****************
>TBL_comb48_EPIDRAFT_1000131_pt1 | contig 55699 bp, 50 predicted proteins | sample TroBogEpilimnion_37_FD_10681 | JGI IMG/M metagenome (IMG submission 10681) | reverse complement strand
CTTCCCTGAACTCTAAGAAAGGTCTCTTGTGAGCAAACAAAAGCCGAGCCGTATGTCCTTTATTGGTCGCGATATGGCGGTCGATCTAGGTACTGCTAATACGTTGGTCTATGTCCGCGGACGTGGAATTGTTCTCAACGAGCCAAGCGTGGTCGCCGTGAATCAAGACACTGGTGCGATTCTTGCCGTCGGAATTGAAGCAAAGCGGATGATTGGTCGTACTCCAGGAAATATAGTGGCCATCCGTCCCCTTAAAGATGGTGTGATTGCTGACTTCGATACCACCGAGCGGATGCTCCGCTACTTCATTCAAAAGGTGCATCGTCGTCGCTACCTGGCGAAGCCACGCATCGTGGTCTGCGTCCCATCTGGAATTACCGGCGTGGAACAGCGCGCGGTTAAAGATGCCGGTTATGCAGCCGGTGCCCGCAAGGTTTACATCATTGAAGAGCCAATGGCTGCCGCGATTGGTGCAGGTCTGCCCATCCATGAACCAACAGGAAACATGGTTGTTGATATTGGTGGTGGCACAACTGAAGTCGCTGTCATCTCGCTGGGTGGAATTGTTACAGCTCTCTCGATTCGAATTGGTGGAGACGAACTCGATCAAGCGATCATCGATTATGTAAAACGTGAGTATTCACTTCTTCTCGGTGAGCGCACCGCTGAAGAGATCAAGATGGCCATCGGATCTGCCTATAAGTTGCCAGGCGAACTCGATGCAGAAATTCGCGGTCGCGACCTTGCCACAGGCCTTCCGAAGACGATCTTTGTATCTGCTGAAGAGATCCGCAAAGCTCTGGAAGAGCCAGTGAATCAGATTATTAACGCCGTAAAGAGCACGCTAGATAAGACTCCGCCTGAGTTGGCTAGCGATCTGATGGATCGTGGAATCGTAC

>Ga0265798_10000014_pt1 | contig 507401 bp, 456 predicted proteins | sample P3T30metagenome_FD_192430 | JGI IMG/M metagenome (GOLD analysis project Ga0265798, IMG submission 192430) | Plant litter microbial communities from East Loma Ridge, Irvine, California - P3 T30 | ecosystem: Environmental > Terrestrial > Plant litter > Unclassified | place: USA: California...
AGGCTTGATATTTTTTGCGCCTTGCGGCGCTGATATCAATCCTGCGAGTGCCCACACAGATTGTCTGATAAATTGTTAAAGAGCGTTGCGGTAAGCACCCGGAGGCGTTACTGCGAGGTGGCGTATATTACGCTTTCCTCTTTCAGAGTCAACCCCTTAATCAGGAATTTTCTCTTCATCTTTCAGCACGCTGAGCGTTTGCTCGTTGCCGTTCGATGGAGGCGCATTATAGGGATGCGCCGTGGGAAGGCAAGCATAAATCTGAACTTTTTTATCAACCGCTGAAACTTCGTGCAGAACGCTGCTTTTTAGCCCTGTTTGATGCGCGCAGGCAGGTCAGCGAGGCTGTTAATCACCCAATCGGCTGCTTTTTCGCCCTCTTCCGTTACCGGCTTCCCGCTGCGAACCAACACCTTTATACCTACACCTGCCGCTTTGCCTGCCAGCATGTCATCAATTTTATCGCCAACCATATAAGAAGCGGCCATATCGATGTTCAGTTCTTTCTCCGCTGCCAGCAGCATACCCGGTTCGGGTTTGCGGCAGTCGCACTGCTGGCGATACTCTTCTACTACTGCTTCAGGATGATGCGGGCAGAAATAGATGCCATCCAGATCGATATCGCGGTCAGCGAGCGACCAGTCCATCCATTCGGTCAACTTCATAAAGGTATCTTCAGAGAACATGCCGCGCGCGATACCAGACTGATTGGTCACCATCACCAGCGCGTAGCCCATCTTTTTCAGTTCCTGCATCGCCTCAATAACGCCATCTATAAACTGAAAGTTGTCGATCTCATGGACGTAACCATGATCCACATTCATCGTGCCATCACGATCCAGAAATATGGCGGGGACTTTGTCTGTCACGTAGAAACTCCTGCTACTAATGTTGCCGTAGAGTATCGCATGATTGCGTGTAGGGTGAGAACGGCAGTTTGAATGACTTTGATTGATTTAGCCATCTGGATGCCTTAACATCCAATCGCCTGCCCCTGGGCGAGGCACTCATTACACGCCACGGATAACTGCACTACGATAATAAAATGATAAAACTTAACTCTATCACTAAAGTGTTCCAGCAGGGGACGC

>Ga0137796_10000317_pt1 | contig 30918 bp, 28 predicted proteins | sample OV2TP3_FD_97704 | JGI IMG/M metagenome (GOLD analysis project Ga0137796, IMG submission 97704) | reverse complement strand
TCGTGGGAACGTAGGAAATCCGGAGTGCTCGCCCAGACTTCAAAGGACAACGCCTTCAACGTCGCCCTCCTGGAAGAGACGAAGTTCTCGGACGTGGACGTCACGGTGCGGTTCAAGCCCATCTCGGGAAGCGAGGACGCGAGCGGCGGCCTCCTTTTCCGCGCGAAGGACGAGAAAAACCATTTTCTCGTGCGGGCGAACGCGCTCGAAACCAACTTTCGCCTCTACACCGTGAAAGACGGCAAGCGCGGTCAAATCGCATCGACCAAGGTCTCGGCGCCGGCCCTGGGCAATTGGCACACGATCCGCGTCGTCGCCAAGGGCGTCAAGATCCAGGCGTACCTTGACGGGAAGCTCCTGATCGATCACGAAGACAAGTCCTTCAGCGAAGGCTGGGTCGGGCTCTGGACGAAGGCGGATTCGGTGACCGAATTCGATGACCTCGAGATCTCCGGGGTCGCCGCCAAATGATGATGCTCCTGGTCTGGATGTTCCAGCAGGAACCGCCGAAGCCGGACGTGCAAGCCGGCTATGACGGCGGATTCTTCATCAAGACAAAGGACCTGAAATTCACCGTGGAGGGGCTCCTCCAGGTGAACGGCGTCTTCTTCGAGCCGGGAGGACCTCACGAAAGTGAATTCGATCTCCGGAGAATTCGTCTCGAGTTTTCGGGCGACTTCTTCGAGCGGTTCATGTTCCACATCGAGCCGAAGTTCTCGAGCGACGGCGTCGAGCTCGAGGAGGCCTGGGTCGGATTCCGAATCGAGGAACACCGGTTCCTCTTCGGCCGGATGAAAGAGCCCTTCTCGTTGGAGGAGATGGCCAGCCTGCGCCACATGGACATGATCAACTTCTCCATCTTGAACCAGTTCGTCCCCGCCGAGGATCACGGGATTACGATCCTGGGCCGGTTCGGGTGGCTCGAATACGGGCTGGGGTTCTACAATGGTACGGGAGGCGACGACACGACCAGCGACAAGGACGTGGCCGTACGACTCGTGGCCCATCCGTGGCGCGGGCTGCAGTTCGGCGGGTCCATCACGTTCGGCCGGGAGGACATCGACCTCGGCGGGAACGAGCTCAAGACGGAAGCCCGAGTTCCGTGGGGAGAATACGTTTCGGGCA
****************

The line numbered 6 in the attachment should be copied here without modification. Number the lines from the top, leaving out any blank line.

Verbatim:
TCGTGGGAACGTAGGAAATCCGGAGTGCTCGCCCAGACTTCAAAGGACAACGCCTTCAACGTCGCCCTCCTGGAAGAGACGAAGTTCTCGGACGTGGACGTCACGGTGCGGTTCAAGCCCATCTCGGGAAGCGAGGACGCGAGCGGCGGCCTCCTTTTCCGCGCGAAGGACGAGAAAAACCATTTTCTCGTGCGGGCGAACGCGCTCGAAACCAACTTTCGCCTCTACACCGTGAAAGACGGCAAGCGCGGTCAAATCGCATCGACCAAGGTCTCGGCGCCGGCCCTGGGCAATTGGCACACGATCCGCGTCGTCGCCAAGGGCGTCAAGATCCAGGCGTACCTTGACGGGAAGCTCCTGATCGATCACGAAGACAAGTCCTTCAGCGAAGGCTGGGTCGGGCTCTGGACGAAGGCGGATTCGGTGACCGAATTCGATGACCTCGAGATCTCCGGGGTCGCCGCCAAATGATGATGCTCCTGGTCTGGATGTTCCAGCAGGAACCGCCGAAGCCGGACGTGCAAGCCGGCTATGACGGCGGATTCTTCATCAAGACAAAGGACCTGAAATTCACCGTGGAGGGGCTCCTCCAGGTGAACGGCGTCTTCTTCGAGCCGGGAGGACCTCACGAAAGTGAATTCGATCTCCGGAGAATTCGTCTCGAGTTTTCGGGCGACTTCTTCGAGCGGTTCATGTTCCACATCGAGCCGAAGTTCTCGAGCGACGGCGTCGAGCTCGAGGAGGCCTGGGTCGGATTCCGAATCGAGGAACACCGGTTCCTCTTCGGCCGGATGAAAGAGCCCTTCTCGTTGGAGGAGATGGCCAGCCTGCGCCACATGGACATGATCAACTTCTCCATCTTGAACCAGTTCGTCCCCGCCGAGGATCACGGGATTACGATCCTGGGCCGGTTCGGGTGGCTCGAATACGGGCTGGGGTTCTACAATGGTACGGGAGGCGACGACACGACCAGCGACAAGGACGTGGCCGTACGACTCGTGGCCCATCCGTGGCGCGGGCTGCAGTTCGGCGGGTCCATCACGTTCGGCCGGGAGGACATCGACCTCGGCGGGAACGAGCTCAAGACGGAAGCCCGAGTTCCGTGGGGAGAATACGTTTCGGGCA